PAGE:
Google Inc. is testing a program to offer Gmail as an enterprise hosted e-mail service, thus extending the scope of the Web mail service from individuals to the realm of businesses, universities and other organizations.
The program makes Gmail the back-end service for all users on an organization’s e-mail domain, with all necessary hardware and software provided by Google, according to a posting Friday on the search engine operator’s official blog.
Each end user will get 2GB of storage space. The service, called “Gmail for your domain,” also gives organizations a control panel for their IT departments to administer and manage user accounts, wrote Stephanie Hannon, Gmail product manager.
San Jose City College, in San Jose, California, is testing the new service to power the e-mail domain of its about 10,000 students, Hannon wrote. Organizations interested in being part of this limited beta program can apply on Google’s Web site.
It isn’t clear from the information available on Google’s site how much it costs to participate in the beta program, or how much Google plans to charge for the service when it becomes generally available. Google didn’t immediately reply to a request for comment.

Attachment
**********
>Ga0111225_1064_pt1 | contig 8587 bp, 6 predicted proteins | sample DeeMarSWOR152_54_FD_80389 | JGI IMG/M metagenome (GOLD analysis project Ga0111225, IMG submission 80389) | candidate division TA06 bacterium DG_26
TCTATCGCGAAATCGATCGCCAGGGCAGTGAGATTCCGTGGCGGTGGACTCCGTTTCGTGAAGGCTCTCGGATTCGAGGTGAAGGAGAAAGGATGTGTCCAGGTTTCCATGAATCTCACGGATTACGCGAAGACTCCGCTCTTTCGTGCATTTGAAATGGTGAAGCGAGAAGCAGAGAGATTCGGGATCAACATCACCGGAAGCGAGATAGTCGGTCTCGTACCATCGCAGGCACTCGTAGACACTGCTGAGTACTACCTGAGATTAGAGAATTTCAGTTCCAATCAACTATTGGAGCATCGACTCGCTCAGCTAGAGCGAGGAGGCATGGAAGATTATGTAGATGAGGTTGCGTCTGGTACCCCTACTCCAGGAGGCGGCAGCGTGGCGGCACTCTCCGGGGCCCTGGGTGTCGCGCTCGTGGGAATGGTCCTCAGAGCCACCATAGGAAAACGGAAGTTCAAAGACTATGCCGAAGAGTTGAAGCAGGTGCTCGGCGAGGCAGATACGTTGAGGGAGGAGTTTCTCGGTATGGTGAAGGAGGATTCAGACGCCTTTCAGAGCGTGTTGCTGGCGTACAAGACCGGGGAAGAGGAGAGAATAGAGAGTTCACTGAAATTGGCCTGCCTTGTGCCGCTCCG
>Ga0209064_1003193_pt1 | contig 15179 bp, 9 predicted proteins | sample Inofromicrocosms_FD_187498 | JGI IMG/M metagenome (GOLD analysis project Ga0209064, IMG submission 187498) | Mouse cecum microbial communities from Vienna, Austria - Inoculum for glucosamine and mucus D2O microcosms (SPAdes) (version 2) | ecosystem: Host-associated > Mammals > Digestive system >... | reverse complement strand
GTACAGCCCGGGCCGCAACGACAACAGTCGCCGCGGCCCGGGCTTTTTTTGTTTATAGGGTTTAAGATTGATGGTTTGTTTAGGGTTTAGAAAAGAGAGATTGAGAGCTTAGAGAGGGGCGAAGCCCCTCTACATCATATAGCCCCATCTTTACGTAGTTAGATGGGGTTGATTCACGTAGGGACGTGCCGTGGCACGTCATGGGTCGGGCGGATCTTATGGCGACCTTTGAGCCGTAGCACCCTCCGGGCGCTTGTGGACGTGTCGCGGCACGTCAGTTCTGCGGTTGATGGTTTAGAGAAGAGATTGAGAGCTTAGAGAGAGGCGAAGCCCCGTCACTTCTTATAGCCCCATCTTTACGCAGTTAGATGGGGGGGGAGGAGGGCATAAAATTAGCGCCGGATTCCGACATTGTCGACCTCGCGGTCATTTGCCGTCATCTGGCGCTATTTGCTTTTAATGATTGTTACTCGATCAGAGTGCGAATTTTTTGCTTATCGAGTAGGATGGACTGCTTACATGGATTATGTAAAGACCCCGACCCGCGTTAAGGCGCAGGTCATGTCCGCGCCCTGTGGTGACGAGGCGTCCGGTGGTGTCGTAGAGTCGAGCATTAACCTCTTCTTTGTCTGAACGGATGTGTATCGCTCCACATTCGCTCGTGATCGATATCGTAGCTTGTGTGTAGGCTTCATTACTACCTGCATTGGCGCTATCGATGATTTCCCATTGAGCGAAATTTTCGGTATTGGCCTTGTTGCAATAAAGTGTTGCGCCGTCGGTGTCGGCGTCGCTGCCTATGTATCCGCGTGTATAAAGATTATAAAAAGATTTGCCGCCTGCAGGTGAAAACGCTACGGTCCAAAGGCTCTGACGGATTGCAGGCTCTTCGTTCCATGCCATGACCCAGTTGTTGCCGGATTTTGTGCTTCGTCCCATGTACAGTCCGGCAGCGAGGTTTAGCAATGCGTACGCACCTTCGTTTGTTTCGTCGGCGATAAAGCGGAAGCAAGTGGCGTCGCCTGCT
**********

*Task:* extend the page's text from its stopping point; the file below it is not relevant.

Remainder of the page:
Until now, Google has offered Gmail as a consumer-oriented Web mail service. However, this new program shows that the Mountain View, California, company has wider expectations for Gmail, which was introduced in April 2004 and is still itself in beta, or test, mode.
Gmail isn’t the first consumer service Google has tweaked to make it appealing to organizations and their IT departments. Google, which has a small but growing enterprise unit, sells the Search Appliance and Google Mini, which are hardware devices loaded with its search engine software. Organizations use the Search Appliance and Google Mini to index data on their internal servers.
Google also modified its free desktop search application for consumers and created an enterprise version of it which has special administrative features for IT departments and additional features end users need in a workplace environment.
This story, "Gmail breaks out of consumer space" was originally published by PCWorld.